As NASCAR continues opening speedways, this shift is playing out in various ways, most recently with the release of a unified message against racial inequality and racism. In the MLB, the Kansas City Royals promised to pay all Triple-A players so they may continue earning income as play is on hold. Teams across the country are stepping up and speaking out, using their spotlight as social responsibility.

Increased Protection May Cause Strain

It won’t be easy for industries to keep up with the added costs for testing and other responsibilities. For example, UFC says it spent about $150,000 on COVID testing for Jacksonville fights. The NBA may invest in smart-ring technology for its players. Added costs will be an interesting hurdle for sports to figure out, especially NASCAR, where there are inherently a lot of people per race (40 drivers each with 5+ pit crew members, plus race officials and fans ).

Added protections that may be required by sports organizations and facilities include: 

  • Temperature checks
  • Gloves
  • Masks
  • COVID tests for athletes and staff
  • Air circulation units
  • Additional areas for athletes to self-isolate or social distance
  • Sanitation stations

How Can Sports Survive COVID?

Between the loss in ticket revenue and added operating and safety costs, it may seem unlikely that sports can survive through the pandemic. ESPN analysts think the sudden disappearance of sports will erase at least $12 billion in revenue and hundreds of thousands of jobs. Yet, industry leaders are coloring outside the sidelines to give fans what they want: entertainment.

Youth sports across the nation are resuming, giving weekends a familiar feeling again. Members of Congress have introduced a bill to create an $8.5 billion “youth sports relief fund” to “stabilize the industry and invest in recovery.” The NHL’s 24-team tournament will begin on Aug. 1 in two hub cities — Edmonton for the Western Conference, and Toronto for the Eastern Conference.

The nation needs sports. They will come back. They are coming back, and they may not be the same. Seasons will be shorter, stadiums might be a little quieter, and hot dogs may be hard to come by. For now, that’s alright with us.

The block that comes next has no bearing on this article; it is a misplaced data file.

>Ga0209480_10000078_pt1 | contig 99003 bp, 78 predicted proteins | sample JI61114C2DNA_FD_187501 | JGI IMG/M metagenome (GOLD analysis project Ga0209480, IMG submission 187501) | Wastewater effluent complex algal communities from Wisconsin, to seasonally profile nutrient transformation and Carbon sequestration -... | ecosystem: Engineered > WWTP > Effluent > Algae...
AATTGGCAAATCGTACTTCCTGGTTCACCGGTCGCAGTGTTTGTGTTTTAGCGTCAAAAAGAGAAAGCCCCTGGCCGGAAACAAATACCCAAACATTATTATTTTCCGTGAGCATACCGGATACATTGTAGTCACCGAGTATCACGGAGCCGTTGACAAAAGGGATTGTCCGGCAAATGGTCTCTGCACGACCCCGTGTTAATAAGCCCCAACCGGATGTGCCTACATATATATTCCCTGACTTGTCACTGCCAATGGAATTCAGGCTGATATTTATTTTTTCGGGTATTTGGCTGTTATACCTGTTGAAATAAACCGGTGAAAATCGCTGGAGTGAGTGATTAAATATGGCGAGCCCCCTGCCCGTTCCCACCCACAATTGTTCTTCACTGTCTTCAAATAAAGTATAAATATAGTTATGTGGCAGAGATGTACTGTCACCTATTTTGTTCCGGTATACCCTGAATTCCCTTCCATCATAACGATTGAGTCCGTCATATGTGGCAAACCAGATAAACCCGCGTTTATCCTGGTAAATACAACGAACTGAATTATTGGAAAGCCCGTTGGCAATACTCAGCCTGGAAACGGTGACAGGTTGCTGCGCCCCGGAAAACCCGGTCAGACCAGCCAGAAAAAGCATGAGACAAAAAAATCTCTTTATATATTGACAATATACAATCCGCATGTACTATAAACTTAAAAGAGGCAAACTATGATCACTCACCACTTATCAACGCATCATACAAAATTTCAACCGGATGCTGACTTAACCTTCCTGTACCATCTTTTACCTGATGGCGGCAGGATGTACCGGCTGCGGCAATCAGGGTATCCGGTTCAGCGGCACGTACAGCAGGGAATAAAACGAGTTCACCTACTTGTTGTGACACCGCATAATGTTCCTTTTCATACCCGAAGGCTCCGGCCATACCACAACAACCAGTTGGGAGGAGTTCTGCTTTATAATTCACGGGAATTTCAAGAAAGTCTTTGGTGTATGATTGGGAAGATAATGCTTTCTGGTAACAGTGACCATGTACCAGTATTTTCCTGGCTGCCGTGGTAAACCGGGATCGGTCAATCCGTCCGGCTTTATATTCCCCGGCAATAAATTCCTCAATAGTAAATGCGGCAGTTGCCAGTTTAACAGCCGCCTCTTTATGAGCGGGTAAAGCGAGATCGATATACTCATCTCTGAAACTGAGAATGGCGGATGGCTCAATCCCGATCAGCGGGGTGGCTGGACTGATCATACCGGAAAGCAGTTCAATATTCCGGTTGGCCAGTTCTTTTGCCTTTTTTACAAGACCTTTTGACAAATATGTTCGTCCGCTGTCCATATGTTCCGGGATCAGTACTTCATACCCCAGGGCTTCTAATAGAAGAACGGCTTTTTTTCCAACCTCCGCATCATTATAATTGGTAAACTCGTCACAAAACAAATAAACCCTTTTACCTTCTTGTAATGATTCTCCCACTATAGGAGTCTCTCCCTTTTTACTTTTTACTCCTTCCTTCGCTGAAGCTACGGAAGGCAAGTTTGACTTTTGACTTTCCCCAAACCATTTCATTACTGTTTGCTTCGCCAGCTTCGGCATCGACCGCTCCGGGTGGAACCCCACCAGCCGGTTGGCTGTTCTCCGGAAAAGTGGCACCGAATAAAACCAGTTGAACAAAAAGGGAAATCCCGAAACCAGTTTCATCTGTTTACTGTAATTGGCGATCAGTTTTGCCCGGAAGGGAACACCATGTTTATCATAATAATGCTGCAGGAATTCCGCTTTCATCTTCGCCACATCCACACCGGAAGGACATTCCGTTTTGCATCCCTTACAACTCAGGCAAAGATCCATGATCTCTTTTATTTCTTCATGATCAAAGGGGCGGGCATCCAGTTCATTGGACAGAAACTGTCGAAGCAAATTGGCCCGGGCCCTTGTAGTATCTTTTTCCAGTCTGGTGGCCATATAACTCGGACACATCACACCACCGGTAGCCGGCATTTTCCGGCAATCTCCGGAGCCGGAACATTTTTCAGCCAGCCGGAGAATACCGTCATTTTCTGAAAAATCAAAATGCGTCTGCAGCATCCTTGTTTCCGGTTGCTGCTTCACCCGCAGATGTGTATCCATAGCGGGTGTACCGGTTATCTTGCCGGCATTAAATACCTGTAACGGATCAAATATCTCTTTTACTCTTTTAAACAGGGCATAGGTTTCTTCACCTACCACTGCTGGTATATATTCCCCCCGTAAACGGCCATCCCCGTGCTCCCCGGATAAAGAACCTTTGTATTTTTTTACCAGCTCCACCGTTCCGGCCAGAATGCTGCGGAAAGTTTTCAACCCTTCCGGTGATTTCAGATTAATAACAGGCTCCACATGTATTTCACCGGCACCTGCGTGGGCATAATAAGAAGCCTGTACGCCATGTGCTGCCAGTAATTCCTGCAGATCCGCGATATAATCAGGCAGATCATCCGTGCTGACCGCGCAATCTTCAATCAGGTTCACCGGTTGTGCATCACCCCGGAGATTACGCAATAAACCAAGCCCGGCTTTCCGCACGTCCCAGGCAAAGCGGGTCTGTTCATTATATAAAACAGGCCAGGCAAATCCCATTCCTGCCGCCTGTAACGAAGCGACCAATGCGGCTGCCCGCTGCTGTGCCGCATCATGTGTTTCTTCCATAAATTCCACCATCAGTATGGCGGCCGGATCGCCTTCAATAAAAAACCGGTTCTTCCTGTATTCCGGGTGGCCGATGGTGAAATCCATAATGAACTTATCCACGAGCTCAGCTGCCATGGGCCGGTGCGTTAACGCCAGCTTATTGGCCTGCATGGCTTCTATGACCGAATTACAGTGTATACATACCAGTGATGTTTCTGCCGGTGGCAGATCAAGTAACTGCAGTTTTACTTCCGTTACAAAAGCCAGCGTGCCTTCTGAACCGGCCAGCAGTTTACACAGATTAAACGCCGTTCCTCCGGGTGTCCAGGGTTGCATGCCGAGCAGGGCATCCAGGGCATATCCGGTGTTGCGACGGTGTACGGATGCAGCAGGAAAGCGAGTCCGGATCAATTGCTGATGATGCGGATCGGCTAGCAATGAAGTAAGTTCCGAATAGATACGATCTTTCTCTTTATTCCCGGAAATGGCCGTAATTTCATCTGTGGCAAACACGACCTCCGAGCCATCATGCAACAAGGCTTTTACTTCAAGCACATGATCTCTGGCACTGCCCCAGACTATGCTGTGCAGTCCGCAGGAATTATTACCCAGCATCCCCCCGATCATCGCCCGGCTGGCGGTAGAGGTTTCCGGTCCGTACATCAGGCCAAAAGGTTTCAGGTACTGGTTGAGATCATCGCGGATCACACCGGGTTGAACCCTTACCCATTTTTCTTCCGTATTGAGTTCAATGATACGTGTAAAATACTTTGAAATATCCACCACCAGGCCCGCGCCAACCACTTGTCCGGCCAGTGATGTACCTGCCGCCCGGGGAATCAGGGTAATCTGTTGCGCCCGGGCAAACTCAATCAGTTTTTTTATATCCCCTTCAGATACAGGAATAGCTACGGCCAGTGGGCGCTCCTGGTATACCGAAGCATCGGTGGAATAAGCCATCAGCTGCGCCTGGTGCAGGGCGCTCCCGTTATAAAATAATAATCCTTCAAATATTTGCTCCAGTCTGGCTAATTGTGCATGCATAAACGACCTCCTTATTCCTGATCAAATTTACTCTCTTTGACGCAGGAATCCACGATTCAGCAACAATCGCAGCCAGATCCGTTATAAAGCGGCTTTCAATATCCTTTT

Income Stabilization Insurance: A Form Of Speedway Insurance

The sports industry is facing many unknowns in the face of the coronavirus. Additionally, for outdoor sports, business depends on good weather to boost revenue. Weather conditions at the speedway can impact your revenue with decreased sales or increased expenses–turning an already stressful season even more financially disastrous. Vortex Weather Insurance for speedways provides short-term weather insurance policies and long-term solutions to help stabilize income when your event is affected by unfavorable weather.

Vortex tailors each speedway insurance policy to fit your specific risk and concern. We write policies for rain, snow, high and low temperatures, or any combination of measurable weather elements with duration, coverage, limit, payout structure, and triggering events customized to your needs. Unlike event cancellation insurance, your policy can trigger even if your event can continue. If policy conditions are met, we resolve your claim with payment within two weeks–no lengthy paperwork, proof of loss, or adjusters required.

We’ve learned from the opening of speedways is that the coronavirus pandemic has changed everything in the world of sports. What was true yesterday is different today–and that may be the case for what we’ve published here today. Vortex dedicates our time to sharing accurate information to help you make the best decisions for your speedway, event, and business. And while you can’t predict the weather, we can help protect your business from it.